The University of Hawaiʻi has committed to removing five telescopes on Maunakea by the time the Thirty Meter Telescope (TMT) is operational. The facility removal and site restoration for the first two observatories, the Caltech Submillimeter Observatory and the Hōkū Keʻa Telescope, are tentatively scheduled to be completed by 2023. The CMP’s detailed decommissioning process takes time as it requires a review of telescope deconstruction, removal, site restoration, environmental due diligence, cultural impacts and required state and county permits. In many ways, removing a telescope is as complex a process as building one.

Options are being prepared for the other three telescopes to be removed and will be identified at a later date. The university has formally committed to a reduction to nine operating astronomy facilities by 2033 and no new sites for astronomy except the one identified for TMT.

Stewardship Fees

Man planting silversword seedlings

Current observatories entered into subleases in the last century that all expire in 2033. These subleases do not include stewardship fees, although all observatories make substantial payments for common services that support the community as well as their needs including road maintenance, snow plowing and the staffing and maintenance of the Visitor Information Station. UH initiated a new approach with TMT, which agreed to pay more than $1 million per year to support stewardship of Maunakea when fully operational, in addition to paying for its share of common services. TMT also provides a community benefits package for Hawaiʻi Island of an additional $1 million per year for STEM education and workforce development. UH intends to implement a similar approach to determine appropriate stewardship fees in the agreements for observatories that will remain on Maunakea past 2033.

Monitoring Cultural Resources

Two researchers monitoring historical site near Puuwaiau

UH conducts rigorous monitoring of more than 260 historic, archaeological and cultural sites, including shrines, ahu and burials based on long term monitoring and burial plans approved by the State Historic Preservation Division. The sites were identified in an extensive archaeological inventory survey that the university completed for the 11,288-acre Maunakea Science Reserve and access road.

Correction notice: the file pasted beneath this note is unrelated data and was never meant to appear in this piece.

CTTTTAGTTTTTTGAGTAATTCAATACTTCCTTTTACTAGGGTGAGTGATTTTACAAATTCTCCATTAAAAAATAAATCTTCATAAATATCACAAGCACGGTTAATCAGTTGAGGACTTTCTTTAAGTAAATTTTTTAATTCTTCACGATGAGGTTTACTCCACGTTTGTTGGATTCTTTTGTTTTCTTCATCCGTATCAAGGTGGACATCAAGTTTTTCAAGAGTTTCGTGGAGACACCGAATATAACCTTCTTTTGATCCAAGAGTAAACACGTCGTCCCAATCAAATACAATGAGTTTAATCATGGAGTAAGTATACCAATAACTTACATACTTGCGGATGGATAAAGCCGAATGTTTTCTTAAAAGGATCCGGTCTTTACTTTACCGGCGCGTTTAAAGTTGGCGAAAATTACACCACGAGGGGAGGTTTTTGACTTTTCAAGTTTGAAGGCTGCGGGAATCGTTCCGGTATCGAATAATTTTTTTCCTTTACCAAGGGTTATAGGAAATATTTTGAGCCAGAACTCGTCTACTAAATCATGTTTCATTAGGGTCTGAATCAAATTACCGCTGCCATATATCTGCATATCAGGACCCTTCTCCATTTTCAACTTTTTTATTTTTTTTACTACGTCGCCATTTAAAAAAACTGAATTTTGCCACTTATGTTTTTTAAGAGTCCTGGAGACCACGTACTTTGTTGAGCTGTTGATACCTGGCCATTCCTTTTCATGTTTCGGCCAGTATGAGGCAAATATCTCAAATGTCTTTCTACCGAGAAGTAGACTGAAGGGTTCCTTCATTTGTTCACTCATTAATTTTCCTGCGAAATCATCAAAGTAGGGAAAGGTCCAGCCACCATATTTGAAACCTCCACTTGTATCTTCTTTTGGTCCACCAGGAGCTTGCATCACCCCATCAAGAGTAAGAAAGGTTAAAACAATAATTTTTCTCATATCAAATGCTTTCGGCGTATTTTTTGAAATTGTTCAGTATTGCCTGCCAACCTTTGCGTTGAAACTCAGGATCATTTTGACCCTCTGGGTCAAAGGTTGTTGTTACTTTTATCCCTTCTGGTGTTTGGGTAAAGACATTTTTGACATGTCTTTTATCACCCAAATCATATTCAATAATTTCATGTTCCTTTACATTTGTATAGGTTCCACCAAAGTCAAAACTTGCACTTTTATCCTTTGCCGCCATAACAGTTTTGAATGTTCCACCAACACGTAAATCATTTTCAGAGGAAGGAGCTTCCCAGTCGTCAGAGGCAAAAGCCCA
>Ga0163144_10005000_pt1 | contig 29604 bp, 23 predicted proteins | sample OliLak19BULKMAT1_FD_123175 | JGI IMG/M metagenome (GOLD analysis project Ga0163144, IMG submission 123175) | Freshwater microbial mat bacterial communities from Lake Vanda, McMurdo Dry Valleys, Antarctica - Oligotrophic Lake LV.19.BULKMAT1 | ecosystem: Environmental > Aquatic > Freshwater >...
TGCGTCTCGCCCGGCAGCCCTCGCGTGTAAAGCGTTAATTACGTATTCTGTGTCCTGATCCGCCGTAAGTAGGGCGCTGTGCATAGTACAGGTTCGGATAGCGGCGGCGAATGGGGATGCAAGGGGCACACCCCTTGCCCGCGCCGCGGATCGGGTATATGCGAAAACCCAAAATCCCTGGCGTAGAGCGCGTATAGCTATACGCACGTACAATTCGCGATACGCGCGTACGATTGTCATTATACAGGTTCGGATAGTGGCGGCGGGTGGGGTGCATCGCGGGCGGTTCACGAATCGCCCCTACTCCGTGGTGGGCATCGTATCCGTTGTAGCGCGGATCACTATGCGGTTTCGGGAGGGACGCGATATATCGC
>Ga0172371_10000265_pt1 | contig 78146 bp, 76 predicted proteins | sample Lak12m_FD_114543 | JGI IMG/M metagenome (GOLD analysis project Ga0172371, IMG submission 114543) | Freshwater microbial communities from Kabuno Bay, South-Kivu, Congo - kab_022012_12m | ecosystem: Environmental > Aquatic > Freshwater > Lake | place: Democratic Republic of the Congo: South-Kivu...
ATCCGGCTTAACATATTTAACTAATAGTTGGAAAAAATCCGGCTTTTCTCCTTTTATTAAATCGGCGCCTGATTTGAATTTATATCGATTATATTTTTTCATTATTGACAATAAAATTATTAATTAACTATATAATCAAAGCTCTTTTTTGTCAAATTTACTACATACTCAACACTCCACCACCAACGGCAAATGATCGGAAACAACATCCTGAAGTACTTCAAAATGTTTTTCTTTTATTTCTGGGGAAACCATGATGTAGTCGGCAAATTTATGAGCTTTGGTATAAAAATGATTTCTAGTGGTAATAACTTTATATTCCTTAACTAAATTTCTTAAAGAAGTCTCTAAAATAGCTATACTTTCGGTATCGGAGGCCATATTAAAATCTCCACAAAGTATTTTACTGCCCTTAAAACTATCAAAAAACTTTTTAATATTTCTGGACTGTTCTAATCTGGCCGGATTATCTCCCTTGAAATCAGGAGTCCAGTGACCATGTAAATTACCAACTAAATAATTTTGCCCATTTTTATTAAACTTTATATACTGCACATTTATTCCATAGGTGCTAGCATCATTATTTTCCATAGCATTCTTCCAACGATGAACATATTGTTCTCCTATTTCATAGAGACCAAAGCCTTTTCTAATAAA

Protecting Natural Resources

Alpine tetramolopim, close-up of small white petaled flowers with dew hanging on

UH has a robust natural resources program for the mountain and oversees regular monitoring of native and invasive species as identified in the Maunakea Invasive Species Management Plan. Early detection surveys are conducted both inside and outside of facilities to detect new invasive species threats before they become established. Additionally, large deliveries and vehicles traversing to UH-managed lands are inspected for invasive species prior to arrival on UH lands to prevent invasive species from getting up to the mauna. More than 1,500 community volunteers and students have assisted with the invasive weed removal volunteer program and have removed more than 2,400 garbage bags of invasive weeds since 2012.

Wēkiu Bug Success Story

Maunakea wekiu male insectThe wēkiu bug was first listed as a candidate for federal protection in 1999, and UH began conducting intensive annual surveys in 2002. After years of research on the insect’s biology, genetics and habitat, combined with UH’s Comprehensive Management Plan assuring its protection, the wēkiu was removed as a candidate for federal protection in 2011 as the species thrived.

Native Plant Restoration

mamane sapling on Maunakea reserve

The goal of native plant restoration is to enhance the native ecosystem on Maunakea by providing a habitat for native flora and fauna. Work to restore native Hawaiian plants on Maunakea at the Halepōhaku mid-level facility at the 9,000 foot elevation level began in 2019. Native fauna now flourishing in the area include māmane, ʻāweoweo, pawale, puakala and heʻupueo, a native grass. CMS collects the seeds from established native plants in the area. The seedlings are grown in soil exclusively from Maunakea to prevent the spread of invasive species before being outplanted in the natural environment. Invasive weeds are removed on a daily basis to give the native plants the best chance of survival.

Last modified: March 10, 2022